The increase in MPR from 18% to 18.5% will certainly lead to an increase in lending rates and worsen the uncompetitiveness-MAN


    The increase in MPR from 18% to 18.5% will certainly lead to an increase in lending rates and worsen the uncompetitiveness of the manufacturing sector. The Association has been clamoring for single-digit lending rates to allow manufacturers access needed funds to boost the performance of the sector. This increase, like the previous ones, is evidence that the CBN is either unperturbed about the plight of the productive sector or is unable to fathom out a more creative policy mix that would reflate the sector.

    The Manufacturers Association of Nigeria, MAN, stated the above while reacting to the increase of MPR by the Monetary Policy Committee of the Central Bank of Nigeria, CBN,

    Speaking through the Director General, MAN, Segun Ajayi-Kadir, the asscoation said, “We are persuaded that monetary authority is oblivious of the fact that the failure of its  tightening policy to address the inflationary pressure is because the hike in inflation is largely caused by a combination of familiar challenges, including low output which is attributed to instability of macroeconomic variables, inconsistent and lackluster fiscal policy regime, incoherent industrial policies, challenging and expensive operating environment, exploitative regulation, external shocks and poor exchange rate management”.

    “Therefore, there is a need to address the identified root causes of inflation and refrain from intensifying policy choices that hamper the performance of the real sectors of the economy”, added the DG.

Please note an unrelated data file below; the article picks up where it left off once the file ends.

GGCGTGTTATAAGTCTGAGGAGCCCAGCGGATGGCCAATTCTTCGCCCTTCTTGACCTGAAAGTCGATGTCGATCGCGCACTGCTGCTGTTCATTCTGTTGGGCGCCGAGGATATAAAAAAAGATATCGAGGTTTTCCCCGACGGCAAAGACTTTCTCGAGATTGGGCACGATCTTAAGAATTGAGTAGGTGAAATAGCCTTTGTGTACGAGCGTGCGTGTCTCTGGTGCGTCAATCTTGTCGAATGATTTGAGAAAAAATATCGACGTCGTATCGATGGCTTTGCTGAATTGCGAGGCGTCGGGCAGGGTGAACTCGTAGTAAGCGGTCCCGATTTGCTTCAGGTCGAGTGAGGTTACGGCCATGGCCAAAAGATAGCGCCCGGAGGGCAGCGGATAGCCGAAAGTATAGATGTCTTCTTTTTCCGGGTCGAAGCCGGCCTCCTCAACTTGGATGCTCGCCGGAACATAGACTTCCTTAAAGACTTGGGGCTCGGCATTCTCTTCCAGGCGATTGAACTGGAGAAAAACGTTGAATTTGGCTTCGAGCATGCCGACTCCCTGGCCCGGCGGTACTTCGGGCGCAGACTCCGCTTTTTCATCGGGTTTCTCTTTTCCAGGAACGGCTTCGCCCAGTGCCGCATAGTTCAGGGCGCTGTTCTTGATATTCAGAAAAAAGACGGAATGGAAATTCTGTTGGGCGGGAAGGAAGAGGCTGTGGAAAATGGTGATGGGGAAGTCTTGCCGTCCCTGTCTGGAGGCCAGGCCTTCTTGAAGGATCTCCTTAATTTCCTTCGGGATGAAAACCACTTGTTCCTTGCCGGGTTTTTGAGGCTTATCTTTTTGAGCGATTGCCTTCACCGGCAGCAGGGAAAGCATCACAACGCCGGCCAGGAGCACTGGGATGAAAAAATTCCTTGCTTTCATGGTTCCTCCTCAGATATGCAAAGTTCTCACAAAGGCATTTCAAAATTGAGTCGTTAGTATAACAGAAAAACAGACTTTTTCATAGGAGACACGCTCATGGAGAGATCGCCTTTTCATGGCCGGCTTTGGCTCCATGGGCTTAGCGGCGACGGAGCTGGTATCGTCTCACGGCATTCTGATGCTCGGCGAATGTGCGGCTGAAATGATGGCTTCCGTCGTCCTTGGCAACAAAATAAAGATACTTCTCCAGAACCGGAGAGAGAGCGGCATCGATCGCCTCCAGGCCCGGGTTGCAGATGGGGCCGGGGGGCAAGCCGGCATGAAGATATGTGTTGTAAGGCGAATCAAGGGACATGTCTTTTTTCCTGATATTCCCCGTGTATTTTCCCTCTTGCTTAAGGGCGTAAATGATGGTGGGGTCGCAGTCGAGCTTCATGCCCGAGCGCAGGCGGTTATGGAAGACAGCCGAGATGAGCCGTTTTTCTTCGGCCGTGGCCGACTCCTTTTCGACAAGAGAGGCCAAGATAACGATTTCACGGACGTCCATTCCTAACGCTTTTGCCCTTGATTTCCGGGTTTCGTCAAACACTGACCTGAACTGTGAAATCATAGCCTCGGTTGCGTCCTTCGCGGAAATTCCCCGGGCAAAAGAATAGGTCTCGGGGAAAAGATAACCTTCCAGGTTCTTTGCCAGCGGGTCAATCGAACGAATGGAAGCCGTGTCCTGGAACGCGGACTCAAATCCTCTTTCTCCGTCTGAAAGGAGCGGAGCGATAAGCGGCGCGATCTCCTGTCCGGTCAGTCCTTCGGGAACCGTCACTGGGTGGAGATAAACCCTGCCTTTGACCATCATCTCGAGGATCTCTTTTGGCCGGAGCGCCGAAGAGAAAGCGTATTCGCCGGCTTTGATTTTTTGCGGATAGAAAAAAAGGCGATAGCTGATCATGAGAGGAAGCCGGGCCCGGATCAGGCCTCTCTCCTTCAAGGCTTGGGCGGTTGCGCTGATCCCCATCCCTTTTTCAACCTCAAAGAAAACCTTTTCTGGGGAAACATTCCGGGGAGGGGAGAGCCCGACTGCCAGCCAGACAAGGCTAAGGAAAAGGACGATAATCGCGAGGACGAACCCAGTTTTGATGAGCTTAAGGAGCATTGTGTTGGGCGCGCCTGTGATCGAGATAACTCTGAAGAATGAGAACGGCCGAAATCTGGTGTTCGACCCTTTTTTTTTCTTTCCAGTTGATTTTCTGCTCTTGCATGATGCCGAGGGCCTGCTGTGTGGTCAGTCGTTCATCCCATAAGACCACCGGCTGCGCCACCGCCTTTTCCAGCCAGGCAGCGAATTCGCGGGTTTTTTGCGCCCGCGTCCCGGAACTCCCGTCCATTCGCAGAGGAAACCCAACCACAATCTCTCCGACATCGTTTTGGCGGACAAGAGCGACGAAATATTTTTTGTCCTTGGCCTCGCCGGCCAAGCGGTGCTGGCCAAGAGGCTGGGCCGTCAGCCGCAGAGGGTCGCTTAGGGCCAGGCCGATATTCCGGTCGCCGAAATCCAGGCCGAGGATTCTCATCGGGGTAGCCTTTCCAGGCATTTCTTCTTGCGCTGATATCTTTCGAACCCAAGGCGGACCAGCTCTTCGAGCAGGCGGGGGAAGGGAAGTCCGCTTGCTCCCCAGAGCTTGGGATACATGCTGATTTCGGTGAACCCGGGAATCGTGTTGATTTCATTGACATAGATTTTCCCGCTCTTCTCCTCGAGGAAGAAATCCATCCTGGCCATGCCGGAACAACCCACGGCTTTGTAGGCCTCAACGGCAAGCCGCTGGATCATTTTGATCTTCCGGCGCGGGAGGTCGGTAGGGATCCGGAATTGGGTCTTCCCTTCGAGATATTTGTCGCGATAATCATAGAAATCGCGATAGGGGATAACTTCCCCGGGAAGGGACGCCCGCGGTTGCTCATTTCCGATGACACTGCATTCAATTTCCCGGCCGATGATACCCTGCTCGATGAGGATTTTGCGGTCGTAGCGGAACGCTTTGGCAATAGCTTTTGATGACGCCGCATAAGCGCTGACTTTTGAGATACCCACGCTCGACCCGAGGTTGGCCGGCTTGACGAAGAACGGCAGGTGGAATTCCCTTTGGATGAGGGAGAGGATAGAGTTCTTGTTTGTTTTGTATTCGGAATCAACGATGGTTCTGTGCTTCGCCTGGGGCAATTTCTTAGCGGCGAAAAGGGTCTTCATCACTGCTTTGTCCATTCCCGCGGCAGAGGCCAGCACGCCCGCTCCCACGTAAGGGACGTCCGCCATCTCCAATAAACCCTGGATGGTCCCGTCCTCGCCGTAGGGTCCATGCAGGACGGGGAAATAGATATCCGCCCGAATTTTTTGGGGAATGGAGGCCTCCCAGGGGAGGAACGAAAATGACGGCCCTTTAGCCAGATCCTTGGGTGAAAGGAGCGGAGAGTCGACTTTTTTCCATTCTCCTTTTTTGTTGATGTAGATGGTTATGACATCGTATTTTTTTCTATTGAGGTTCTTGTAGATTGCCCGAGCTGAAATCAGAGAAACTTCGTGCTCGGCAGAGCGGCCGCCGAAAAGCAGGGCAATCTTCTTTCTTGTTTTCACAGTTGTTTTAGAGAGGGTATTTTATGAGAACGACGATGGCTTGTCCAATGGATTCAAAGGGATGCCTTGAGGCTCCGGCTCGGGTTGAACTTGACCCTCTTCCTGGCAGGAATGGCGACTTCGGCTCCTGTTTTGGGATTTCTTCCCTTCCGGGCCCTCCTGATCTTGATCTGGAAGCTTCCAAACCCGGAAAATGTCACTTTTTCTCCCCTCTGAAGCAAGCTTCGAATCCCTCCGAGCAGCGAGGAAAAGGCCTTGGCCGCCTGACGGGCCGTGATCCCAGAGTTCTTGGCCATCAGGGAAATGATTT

The Association therefore recommended that the interrelationship among macroeconomic variables is essential in policy formulation, as the movements of interest rate, inflation rate and exchange rate have direct impact on investment, employment and output of any economy.

    According to the conventional monetary framework that was adopted by the CBN, increase in MPR should increase interest rate and by extension attract financial investment. “However, it will also increase the cost of borrowing, crowd out more investments in the real sector and lower the output of the manufacturing sector”, stated Ajayi-Kadir.

    “Therefore, it is necessary for government to think outside the conventional monetary policy framework and take pragmatic steps to quell the inflationary pressure and reposition the economy”, stressed the DG.

    MAN listed its recommendation to include: as the cost of lending from the Commercial Banks is expected to increase with the increase in MPR, it is important that priority attention should be given to improving the size of the available special funding windows and making them accessible to the industries at liberal conditionality.

    “The Federal Ministry of Finance, Budget and National Planning and the Central Bank of Nigeria should collaborate to develop an implementable, non-contradictory and well-synthesized monetary and fiscal policy that support domestic manufacturing and the productive sector in general. By doing this, the supply of goods and local production will increase relative to current demand thereby improving aggregate output”, maintained Ajayi-Kadir.

    “Immediate and concrete action should be taken to address the manufacturers’ forex needs in order to support and sustain production. There is no doubt that prioritizing allocation of forex to the manufacturing sector to procure raw materials, machines and spare parts that are not available locally is the way to go”, stated the Association.

    “Implement strategies to encourage local raw material development and procurement, enhance infrastructure development, obviate prohibitive electricity tariffs, and increase productivity in key industries like manufacturing.

    Tackle smuggling and insecurity by stepping up capacity building and providing sufficient security equipment and technology for monitoring and intelligence gathering”, revealed the DG.







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